Electrolyzers – costs and efficiency
CAPEX levels across all processes for large-scale plants stand at around €1,000 per kilowatt of electricity. It is, however, sometimes difficult to make comparisons because not all producers offer the same scope of services with regard to the balance of plant (plant periphery; BoP). CAPEX levels could also fall significantly, since a growing number of producers plan to expand their increasingly automated production lines. With proton exchange membrane electrolyzers (PEMEL), the share of costs accounted for by BoP in 2020 was 55% [IRENA, 2020]. Market volumes have risen since then, although the Steinbeis experts also believe that economies of scale will continue to fuel significant cost reductions in this area as well.
Electrical efficiencies were on a similar level for all of the products that were surveyed, although solid oxide electrolyzers (SOEL) were not included in the analysis due to process-related heat requirements. It is difficult, however, to compare manufacturer data, as there is no standard or guideline to act as a norm for determining comparable conditions for efficiency.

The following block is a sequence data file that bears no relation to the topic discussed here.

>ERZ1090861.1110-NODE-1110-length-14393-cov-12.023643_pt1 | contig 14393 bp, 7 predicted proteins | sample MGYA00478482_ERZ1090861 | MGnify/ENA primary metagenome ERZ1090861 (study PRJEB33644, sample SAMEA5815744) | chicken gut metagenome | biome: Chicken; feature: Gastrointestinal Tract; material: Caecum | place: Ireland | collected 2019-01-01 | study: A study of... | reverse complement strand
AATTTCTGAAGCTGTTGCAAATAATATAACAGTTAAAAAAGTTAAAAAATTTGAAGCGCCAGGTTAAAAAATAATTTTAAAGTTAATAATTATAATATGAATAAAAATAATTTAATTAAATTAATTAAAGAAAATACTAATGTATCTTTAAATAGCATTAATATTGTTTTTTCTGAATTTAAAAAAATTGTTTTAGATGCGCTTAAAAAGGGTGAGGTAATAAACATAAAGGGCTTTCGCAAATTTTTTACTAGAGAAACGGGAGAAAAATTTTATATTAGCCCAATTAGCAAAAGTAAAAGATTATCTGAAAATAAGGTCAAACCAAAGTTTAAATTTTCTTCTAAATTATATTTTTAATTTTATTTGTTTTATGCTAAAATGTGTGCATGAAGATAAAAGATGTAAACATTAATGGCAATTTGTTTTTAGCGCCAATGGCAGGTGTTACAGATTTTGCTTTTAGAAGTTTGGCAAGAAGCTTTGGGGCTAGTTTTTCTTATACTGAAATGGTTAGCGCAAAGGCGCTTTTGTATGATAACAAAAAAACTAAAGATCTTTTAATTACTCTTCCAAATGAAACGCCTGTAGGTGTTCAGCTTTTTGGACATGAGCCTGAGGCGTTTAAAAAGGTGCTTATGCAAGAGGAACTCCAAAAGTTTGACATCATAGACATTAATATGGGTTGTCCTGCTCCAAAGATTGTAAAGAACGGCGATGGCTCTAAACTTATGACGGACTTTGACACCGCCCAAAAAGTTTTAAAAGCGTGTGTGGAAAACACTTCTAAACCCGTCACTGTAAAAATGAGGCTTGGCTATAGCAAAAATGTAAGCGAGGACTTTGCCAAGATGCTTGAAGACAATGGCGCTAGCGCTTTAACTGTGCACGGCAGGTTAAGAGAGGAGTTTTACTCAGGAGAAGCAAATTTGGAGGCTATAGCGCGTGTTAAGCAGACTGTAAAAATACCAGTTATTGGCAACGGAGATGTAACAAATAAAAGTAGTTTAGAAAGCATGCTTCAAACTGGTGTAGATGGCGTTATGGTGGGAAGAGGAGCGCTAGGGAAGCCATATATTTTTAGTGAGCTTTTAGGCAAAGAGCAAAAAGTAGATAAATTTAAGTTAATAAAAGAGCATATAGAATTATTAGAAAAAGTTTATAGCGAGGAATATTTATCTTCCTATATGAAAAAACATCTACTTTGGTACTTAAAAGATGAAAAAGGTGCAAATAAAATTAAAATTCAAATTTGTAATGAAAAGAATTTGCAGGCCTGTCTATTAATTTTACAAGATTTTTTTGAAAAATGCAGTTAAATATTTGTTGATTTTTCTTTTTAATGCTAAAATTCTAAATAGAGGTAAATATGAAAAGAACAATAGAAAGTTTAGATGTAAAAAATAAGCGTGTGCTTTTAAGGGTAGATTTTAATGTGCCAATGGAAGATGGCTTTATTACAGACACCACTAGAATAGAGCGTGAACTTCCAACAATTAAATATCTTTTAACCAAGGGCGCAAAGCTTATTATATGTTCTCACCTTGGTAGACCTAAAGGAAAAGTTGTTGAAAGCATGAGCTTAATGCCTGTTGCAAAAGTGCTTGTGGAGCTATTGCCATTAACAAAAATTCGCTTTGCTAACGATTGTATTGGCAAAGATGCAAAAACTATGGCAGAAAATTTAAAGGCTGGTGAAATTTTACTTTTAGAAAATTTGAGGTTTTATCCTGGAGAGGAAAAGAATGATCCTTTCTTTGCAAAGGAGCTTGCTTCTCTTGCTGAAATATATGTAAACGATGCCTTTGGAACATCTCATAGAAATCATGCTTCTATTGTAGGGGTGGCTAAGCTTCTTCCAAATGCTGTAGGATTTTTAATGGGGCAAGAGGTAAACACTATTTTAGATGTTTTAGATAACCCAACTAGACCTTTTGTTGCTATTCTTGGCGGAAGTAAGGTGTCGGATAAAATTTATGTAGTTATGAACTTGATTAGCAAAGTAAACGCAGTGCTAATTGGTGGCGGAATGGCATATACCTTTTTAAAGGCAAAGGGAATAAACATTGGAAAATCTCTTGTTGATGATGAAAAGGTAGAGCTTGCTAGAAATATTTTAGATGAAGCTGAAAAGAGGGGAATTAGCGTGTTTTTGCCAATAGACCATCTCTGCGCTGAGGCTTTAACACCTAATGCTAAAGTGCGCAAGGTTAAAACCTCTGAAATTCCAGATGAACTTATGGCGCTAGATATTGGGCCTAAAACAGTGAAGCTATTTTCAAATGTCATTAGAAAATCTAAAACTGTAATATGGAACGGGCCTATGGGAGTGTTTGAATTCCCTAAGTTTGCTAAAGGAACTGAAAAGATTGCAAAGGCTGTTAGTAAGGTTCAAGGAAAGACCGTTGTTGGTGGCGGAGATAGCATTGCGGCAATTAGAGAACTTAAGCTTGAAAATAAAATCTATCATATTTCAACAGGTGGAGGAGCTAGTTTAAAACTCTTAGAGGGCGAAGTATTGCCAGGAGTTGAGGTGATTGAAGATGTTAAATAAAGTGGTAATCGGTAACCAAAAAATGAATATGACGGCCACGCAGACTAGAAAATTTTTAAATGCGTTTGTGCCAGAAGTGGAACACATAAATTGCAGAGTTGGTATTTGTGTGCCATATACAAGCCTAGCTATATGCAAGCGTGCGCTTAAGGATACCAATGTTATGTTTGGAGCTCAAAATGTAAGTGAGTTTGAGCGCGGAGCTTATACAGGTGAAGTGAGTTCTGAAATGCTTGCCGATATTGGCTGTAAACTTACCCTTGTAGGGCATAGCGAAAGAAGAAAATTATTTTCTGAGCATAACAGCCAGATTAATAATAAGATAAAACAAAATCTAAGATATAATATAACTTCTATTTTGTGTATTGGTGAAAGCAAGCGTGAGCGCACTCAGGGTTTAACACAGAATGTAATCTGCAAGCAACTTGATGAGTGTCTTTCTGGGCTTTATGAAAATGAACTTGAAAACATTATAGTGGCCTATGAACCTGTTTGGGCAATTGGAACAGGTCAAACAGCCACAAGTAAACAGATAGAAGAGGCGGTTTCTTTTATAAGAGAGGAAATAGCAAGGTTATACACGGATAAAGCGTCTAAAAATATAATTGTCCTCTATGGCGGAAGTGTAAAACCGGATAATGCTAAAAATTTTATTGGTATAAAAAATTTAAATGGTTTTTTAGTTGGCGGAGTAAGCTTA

Waste heat recovery can significantly increase overall efficiency. Regarding stack temperature, all current products are suitable for supplying existing or new districts with heating energy via local heating networks. Furthermore, the stack temperature of most alkaline electrolyzers, which averages 76°C, is theoretically high enough to also provide heated domestic water. In practice, however, there are obstacles that make it difficult to use waste heat: Systems housed in containers often use compact heat exchangers with small transfer surfaces and correspondingly high temperature differences, and this requires very low inlet temperatures for the cooling medium. If heat pumps are used, inlet temperatures are crucial for the evaporation temperature of the refrigerant. To ensure heat pumps achieve high efficiencies or performance coefficients, it would be advantageous to use larger heat exchangers and higher inlet temperatures.
Electrolyzers – performance and funding